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City police mental health program grows, increases partnerships

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Posted on: July 14, 2021

By Heather Wright

Across the nation, many critics of police departments recommend reducing police budgets and diverting city funds to social service, community service, behavioral health and alternative public safety programs, instead. 

Hyattsville police officer K. Cherry, who attended the Mental Health First Aid for First Responders class earlier this year, provides support to a young adult who called 911 for help in June. Officer Cherry was able to get the caller to a hospital for psychological support.
Courtesy of the Hyattsville City Police Department

In Hyattsville, a focus on police reform has led to increases in the police and public safety budget. For fiscal year 2022, the City of Hyattsville approved almost $135,000 for a new Hyattsville City Police Department (HCPD) mental health and wellness program, the cost of which will be divided between the police and the human resources department budgets, according to Adrienne Augustus, HCPD mental health programs manager. 

Augustus said that $50,000 of the $135,000 is for the mental health and wellness check-in program, which includes mandatory quarterly sessions with a licensed clinical psychologist for all Hyattsville police officers and dispatchers. During a Feb. 16 presentation to the city council, councilmember Daniel Peabody (Ward 4), who sponsored the check-in program, promoted it by saying, “Our officers and dispatchers deserve our investment in their mental wellness, as they do the intense work of providing safety to our community.” Check-in program costs and training and education expenses come out of the human resources department budget.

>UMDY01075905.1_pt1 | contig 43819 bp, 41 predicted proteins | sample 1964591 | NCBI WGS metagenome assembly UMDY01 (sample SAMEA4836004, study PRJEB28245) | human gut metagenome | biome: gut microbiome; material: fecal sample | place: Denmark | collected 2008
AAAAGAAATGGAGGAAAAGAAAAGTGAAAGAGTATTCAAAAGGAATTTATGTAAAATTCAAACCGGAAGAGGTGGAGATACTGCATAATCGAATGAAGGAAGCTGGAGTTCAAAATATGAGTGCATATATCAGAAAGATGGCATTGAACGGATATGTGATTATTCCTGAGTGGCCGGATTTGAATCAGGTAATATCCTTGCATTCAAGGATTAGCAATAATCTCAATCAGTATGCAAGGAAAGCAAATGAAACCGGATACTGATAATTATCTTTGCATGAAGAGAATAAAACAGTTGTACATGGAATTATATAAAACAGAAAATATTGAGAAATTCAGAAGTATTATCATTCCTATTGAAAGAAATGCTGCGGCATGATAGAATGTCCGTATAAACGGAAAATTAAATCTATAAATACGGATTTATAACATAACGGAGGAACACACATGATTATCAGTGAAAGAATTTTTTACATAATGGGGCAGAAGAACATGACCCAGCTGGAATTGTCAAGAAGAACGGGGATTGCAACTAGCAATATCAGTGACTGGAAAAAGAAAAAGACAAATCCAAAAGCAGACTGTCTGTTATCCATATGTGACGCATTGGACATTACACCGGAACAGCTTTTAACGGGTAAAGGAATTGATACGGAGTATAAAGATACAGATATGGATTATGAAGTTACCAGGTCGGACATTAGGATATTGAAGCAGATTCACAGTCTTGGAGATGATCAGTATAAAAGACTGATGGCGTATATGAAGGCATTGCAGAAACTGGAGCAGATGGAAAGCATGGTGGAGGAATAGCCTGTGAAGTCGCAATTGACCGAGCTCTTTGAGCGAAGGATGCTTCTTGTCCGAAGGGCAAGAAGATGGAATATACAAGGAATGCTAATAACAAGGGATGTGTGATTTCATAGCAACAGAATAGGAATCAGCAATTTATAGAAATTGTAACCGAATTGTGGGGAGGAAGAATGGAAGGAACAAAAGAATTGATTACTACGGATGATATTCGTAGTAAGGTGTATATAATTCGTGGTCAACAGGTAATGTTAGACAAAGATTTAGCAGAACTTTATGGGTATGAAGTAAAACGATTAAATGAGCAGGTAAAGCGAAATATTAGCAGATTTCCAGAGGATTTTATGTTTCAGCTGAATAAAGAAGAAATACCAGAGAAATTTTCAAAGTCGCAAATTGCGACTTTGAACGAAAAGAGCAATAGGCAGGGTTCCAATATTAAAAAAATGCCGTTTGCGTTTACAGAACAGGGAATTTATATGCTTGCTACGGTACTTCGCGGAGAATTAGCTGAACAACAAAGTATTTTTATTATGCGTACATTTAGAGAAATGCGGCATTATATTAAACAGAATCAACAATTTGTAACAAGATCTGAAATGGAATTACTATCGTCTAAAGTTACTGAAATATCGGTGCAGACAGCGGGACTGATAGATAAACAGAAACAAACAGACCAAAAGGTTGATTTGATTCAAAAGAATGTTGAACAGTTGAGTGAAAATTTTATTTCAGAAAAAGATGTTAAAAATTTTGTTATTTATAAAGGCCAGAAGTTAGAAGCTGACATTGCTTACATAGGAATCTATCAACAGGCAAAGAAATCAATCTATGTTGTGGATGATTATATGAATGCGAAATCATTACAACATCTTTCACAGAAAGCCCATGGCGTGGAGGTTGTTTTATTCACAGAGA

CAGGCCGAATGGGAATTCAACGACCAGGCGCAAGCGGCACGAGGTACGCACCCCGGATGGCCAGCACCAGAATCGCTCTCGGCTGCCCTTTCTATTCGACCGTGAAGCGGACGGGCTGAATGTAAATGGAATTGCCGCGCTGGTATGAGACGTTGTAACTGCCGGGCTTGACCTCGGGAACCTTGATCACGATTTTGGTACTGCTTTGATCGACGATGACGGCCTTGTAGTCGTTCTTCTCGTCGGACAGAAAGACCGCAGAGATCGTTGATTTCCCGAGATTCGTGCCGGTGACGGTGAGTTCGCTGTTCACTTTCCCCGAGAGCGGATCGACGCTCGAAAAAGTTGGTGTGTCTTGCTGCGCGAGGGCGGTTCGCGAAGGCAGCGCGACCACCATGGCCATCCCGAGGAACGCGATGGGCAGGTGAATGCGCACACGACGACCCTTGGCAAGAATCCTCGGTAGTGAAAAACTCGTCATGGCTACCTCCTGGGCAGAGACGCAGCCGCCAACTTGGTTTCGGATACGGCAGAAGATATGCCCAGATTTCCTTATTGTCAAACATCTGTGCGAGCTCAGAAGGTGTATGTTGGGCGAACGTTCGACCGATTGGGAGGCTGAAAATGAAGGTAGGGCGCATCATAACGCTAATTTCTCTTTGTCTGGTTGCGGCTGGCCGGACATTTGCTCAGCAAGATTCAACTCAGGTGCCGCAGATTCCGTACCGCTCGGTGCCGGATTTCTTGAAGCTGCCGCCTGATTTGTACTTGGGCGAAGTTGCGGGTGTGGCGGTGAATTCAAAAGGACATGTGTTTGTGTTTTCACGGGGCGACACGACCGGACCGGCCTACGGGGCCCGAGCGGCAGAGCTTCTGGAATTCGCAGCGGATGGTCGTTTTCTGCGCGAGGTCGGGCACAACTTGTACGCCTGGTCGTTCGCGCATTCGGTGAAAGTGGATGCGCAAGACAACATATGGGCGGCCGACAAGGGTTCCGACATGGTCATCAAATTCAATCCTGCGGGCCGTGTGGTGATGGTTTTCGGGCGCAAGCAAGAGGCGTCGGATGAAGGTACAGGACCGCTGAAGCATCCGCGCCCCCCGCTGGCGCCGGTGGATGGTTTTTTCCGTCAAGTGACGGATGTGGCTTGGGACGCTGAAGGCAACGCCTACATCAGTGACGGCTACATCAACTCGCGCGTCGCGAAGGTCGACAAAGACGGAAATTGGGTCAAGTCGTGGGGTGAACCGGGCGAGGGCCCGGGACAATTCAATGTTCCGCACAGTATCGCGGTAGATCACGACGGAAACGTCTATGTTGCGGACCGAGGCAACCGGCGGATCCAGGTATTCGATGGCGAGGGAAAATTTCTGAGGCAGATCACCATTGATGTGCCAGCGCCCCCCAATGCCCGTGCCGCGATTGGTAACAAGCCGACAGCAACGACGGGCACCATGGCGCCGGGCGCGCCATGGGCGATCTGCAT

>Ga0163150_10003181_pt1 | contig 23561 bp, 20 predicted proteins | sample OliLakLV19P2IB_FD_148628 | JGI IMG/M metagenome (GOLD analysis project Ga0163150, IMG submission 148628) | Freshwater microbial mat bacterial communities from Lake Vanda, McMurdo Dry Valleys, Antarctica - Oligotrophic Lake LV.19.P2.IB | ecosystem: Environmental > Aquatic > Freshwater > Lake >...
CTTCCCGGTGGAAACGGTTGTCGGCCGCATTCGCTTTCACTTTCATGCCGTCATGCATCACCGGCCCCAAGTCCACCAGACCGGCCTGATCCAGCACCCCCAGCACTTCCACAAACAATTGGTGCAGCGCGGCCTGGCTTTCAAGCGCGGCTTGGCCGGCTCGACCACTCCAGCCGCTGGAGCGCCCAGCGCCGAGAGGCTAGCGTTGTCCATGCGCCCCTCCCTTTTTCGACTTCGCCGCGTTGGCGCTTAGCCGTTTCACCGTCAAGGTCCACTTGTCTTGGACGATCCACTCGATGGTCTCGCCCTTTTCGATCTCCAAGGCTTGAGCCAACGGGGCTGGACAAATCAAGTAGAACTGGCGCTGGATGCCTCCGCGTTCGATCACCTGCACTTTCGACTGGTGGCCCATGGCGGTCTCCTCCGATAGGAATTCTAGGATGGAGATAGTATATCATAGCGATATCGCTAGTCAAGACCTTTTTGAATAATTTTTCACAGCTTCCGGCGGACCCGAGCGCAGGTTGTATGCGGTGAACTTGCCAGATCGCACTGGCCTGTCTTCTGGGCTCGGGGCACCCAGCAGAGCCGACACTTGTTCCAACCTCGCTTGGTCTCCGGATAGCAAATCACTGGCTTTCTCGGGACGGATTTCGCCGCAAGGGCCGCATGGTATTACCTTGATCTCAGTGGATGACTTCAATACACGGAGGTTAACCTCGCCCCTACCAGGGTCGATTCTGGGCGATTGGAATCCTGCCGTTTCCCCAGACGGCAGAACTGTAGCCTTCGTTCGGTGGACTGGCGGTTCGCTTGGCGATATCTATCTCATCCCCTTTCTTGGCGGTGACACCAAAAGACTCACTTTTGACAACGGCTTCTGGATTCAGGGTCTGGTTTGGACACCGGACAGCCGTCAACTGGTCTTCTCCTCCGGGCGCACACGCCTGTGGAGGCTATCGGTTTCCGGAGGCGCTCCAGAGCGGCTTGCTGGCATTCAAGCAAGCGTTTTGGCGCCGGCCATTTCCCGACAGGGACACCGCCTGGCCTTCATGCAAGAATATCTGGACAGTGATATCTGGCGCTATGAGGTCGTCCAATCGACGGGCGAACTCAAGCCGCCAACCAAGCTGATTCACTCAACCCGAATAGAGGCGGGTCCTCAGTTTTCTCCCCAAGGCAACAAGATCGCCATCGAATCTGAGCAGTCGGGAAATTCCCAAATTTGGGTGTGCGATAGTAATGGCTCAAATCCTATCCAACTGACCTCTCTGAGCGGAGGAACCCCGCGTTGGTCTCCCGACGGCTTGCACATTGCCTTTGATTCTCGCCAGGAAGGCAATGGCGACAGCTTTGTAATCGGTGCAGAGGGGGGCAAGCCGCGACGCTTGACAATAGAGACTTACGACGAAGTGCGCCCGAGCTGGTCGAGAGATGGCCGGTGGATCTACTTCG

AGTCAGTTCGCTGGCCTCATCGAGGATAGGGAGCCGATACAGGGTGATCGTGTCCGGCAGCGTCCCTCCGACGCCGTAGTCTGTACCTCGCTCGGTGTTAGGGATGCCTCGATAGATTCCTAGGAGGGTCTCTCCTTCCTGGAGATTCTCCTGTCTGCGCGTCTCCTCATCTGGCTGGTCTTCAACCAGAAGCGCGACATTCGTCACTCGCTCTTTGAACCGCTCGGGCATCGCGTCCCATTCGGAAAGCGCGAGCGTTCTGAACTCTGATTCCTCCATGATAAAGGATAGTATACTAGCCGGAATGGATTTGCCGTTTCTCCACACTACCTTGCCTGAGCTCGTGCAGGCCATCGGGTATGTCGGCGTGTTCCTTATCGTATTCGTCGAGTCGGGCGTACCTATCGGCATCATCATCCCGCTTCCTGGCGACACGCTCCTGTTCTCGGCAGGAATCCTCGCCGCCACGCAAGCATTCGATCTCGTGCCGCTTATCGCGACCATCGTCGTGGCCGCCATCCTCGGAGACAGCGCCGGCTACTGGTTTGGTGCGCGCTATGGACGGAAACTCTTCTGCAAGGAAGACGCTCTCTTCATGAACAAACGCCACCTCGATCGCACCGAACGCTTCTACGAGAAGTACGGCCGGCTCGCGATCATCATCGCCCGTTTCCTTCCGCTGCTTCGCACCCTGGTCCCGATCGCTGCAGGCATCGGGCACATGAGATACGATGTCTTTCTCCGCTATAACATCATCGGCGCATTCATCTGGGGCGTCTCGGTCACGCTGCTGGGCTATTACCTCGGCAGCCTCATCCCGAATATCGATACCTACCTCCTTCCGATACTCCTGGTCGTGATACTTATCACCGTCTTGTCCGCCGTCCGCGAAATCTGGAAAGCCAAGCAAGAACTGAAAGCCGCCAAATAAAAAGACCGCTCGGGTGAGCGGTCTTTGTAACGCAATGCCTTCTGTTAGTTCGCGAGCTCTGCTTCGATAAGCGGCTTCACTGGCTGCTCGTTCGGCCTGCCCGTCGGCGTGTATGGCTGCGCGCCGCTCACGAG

Another $60,000 provides for officers’ overtime so they can attend quarterly full-day trainings while still providing for full patrol coverage. Overtime costs come out of the police budget.

One such training is the HCPD Mental Health and Wellness Day, which was held for the first time in April. The virtual session included presentations that were offered to the department for free by a number of nonprofits, including the National Alliance on Mental Illness of Prince George’s County and DC Safe, which supports survivors of domestic violence. 

According to Augustus, more than 70 people attended the program, including the entire Hyattsville police department and officers from Metro Transit Police and from the Brentwood, Carroll County, Upper Marlboro, New Carrollton, Glenarden and Amtrak police departments. 

A second HCPD Mental Health and Wellness Day is slated for late summer. 

And a mental health and wellness day for the Hyattsville community is scheduled for Oct. 2. This event will include food and entertainment, along with interactive activities, all centered around physical and mental well-being. 

The HCPD, in conjunction with other neighboring police departments, is applying for several federal grants to supplement and bolster the mental health program, including one submitted in partnership with the Brentwood Police Department that would fund the mental health and wellness check-in program for both agencies for two years. 

During an interview, acting HCPD Chief Scott Dunklee pointed out that collaborating on programming with nearby police departments is important because his department has mutual aid agreements with other police agencies. “We also want to make sure,” he said, “that if other officers come in to help, that they have the same level of training, the same ability to de-escalate a situation as our officers do.”